And, behold, two of them went that same day to a village called Emmaus, which was from Jerusalem about three score furlongs.…
I. WE SEE IN THIS APPEARANCE, AS IN THE OTHERS, SOMETHING VERY CHARACTERISTIC OF OUR LORD'S HABITS AND WAYS DURING HIS LIFETIME, His disciples and followers were always craving for publicity and display. He was always retiring from too much of that, carrying on His work as quietly as possible. And so here. Jesus rises alone — at the break of day. No mortal sees Him put on immortality. Bright angels stand as sentinels while He arrays Himself. It is enough that His disciples see the empty tomb, the grave-clothes, and "the place where the Lord lay."
II. WE MAY SEE HOW EASILY STILL, IN THAT RISEN LIFE, HE ENTERS INTO COMMUNICATION WITH MEN; HOW LITTLE DIFFICULTY HE HAS IN JOINING ANY COMPANY, OR ANY TWO OR THREE WITH WHOM HE WISHES TO BE!
III. THIS APPEARANCE OF CHRIST IS LIKE A MESSAGE OF FRATERNITY AND DIVINE REGARD, ESPECIALLY TO PLAIN, SIMPLE, ORDINARY MEN — to what we may call common men, who wear no distinction and possess no advantage whatever over their fellows. For who were these two men? No one knows anything about them. In all probability there was not much to know, except that they were disciples, that they loved Him.
IV. WE HAVE AN INSTANCE HERE OF THE ATTRACTIVE POWER OF SORROW TO HIM. They walked, and talked, and were sad. And then He drew near and went With them.
V. THIS, HOWEVER, WE MUST OBSERVE, THAT IT IS NOT TO EVERY KIND OF TROUBLE AND SADNESS THAT HE GRANTS IMMEDIATE ASSUAGEMENT. Here you see He draws near at once to two sad men. But what are they saying? They are talking of Him "Why are they sorrowing? They are sorrowing about Him. So our sorrow, if it is to be sanctified and turned into joy, must have Christ in it.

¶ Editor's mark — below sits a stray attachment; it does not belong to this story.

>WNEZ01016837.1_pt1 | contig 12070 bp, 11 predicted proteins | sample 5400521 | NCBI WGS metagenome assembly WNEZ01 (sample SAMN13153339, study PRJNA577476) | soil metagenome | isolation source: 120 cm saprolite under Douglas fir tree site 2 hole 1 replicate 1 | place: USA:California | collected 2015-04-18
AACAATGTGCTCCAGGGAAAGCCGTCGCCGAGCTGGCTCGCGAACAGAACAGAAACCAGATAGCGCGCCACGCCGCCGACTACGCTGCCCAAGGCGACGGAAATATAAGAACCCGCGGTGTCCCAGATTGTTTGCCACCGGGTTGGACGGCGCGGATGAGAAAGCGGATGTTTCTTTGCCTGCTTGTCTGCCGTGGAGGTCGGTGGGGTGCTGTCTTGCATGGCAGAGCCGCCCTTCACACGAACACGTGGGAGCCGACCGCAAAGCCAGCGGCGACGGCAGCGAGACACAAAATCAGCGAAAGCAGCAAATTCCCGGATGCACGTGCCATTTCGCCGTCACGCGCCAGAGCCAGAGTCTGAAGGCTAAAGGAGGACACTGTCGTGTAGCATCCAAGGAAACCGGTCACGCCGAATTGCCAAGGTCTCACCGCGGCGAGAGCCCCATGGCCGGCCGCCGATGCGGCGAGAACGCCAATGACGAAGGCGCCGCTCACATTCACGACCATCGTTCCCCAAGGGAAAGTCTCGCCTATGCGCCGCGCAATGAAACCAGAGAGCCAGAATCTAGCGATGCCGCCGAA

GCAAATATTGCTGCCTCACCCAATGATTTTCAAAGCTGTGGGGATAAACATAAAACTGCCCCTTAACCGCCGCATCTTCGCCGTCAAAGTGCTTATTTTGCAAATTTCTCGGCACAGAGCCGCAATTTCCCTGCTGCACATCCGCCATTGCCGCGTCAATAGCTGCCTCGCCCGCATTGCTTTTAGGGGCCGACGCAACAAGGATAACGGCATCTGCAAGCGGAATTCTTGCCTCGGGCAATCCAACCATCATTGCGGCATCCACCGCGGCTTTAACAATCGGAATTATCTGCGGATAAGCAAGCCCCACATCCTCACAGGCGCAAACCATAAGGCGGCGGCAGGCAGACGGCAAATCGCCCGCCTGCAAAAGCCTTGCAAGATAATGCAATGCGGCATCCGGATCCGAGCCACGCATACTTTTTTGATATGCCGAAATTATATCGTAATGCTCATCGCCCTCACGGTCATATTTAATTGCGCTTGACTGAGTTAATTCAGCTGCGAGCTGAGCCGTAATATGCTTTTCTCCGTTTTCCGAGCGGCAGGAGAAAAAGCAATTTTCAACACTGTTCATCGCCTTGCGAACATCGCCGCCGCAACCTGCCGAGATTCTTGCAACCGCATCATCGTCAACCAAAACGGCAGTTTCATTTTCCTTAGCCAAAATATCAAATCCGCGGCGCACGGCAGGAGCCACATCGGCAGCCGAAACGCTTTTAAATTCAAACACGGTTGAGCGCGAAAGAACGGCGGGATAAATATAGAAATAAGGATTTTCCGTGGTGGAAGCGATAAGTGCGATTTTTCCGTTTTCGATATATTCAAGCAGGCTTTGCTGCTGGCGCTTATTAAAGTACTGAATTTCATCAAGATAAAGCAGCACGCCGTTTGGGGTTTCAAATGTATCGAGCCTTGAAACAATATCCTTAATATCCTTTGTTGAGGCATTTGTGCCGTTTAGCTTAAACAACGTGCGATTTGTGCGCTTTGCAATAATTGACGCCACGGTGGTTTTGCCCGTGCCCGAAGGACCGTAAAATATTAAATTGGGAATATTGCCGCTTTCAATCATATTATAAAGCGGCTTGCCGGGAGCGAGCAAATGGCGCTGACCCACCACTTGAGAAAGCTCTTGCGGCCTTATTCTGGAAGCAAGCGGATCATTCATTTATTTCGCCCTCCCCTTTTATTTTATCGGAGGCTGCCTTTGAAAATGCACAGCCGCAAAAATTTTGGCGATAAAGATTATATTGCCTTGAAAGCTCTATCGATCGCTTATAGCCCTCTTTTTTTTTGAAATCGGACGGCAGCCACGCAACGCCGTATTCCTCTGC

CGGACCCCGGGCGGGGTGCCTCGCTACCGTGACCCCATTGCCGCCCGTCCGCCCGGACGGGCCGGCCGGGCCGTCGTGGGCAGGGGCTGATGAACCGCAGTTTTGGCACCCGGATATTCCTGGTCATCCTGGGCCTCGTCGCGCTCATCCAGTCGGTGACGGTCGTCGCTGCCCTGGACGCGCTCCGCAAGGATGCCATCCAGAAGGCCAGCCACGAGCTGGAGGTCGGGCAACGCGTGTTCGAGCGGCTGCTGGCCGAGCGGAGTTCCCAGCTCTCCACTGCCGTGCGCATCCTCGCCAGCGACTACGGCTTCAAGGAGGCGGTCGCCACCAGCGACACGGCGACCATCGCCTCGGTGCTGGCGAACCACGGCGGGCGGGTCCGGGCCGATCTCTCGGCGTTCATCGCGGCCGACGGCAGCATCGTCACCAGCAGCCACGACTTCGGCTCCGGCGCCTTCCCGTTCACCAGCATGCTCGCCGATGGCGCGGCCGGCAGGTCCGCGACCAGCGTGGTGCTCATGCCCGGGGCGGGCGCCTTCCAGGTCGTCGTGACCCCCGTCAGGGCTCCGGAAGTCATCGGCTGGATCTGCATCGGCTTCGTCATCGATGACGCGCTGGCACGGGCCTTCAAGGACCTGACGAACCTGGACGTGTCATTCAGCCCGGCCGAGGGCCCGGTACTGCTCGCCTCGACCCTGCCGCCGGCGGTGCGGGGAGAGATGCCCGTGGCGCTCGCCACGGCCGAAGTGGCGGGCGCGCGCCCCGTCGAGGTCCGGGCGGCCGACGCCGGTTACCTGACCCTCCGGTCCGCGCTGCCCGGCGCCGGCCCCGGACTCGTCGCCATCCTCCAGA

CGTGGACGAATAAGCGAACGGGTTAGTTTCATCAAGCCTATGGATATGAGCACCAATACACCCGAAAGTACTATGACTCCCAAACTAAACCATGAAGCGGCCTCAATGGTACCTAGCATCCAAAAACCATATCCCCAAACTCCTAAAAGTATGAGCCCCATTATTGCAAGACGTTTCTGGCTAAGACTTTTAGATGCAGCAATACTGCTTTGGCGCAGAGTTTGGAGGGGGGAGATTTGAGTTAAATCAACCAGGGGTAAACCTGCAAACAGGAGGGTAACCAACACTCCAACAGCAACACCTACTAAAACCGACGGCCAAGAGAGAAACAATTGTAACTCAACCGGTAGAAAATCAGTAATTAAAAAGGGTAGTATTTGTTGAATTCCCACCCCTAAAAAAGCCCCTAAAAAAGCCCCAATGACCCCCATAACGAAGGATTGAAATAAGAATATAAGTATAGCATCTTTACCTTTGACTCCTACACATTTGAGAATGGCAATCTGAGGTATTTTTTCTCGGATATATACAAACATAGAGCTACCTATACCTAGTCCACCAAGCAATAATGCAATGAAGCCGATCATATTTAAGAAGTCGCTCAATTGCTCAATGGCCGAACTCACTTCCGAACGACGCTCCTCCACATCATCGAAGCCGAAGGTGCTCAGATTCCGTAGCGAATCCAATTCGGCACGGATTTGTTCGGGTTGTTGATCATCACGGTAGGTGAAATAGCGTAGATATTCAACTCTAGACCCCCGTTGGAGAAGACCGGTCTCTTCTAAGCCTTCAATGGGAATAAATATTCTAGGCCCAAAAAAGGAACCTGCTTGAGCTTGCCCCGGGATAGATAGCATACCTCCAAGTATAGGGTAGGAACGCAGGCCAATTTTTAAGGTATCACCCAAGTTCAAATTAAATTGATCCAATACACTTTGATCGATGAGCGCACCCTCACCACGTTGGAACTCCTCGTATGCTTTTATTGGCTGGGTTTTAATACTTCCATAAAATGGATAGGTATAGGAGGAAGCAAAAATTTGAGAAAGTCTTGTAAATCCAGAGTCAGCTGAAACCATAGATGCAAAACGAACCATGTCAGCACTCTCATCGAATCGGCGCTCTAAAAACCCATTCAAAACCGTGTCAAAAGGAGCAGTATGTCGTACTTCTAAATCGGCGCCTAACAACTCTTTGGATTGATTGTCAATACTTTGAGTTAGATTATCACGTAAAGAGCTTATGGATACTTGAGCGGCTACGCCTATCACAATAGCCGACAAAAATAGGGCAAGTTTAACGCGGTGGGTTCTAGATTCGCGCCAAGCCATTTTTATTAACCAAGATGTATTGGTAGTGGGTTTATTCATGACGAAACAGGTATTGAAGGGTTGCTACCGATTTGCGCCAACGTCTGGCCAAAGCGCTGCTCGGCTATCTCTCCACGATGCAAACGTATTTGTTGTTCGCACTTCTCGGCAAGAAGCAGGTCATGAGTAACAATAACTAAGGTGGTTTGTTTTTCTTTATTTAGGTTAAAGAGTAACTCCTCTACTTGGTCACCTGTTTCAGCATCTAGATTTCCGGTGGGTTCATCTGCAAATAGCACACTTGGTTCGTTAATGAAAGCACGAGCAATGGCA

VI. THERE IS A SORROW AND A DARKNESS EXPRESSLY SENT BY CHRIST, OR, AT ANY RATE, HELD BY HIM AROUND HIS PEOPLE. A sorrow kept, as it were, beyond the time when it might naturally be ended, kept for the accomplishment of some purposes of grace which could not be so well attained, perhaps not attained at all, if the darkness were melted away. To take the language of the passage, "Our eyes are holden that we should not know Him," even when He is with us. So, oftentimes, our eyes are holden that we should not know Him. Strange things happen to us, and we think not that His hand is upon them all. All the instruction we get in the darkness is from Him; but we do not know that it is from Him directly, and immediately, until the darkness is over.
VII. IT IS A BLESSED MOMENT IN LIFE WHEN WE KNOW HIM, COME WHEN, AND HOW, AND WHERE IT MAY — WHEN WE ARE SURE THAT HE IS NEAR! In those moments we are glad of the present, and we look to the future without a fear.
VIII. THEY ARE BRIEF, THEY ARE TRANSIENT AS THE GLOW OF THE MORNING — NOT SETTLED AS THE RADIANCE OF THE DAY. "They knew Him and" — what next? A long happy conversation, until the evening wore into the night, and the stars came out on high? A journey into Jerusalem again the next morning, with still more delightful discourse, to meet His surprised and rejoicing disciples there? Not so. "And their eyes were opened, and they knew Him, and He vanished out of their sight!" Such is the end of all high communion times, of all vision-hours in this life. They are but brief. They can but be brief; there is more work to do, and more sorrow to drink, and more time to travel through; and Jesus in His glory retires, that these things may be done, and that He may come again when need shall be! He comes down to lift us up, to intensify our longings for heaven, to entice us home. And of course He does not stay. He is always coming, and always "vanishing" out of our sight, that we may the more long for and labour after the place, the glory, the life in which He would have us for ever be.
(A. Raleigh, D. D.)
Parallel VersesKJV: And, behold, two of them went that same day to a village called Emmaus, which was from Jerusalem about threescore furlongs.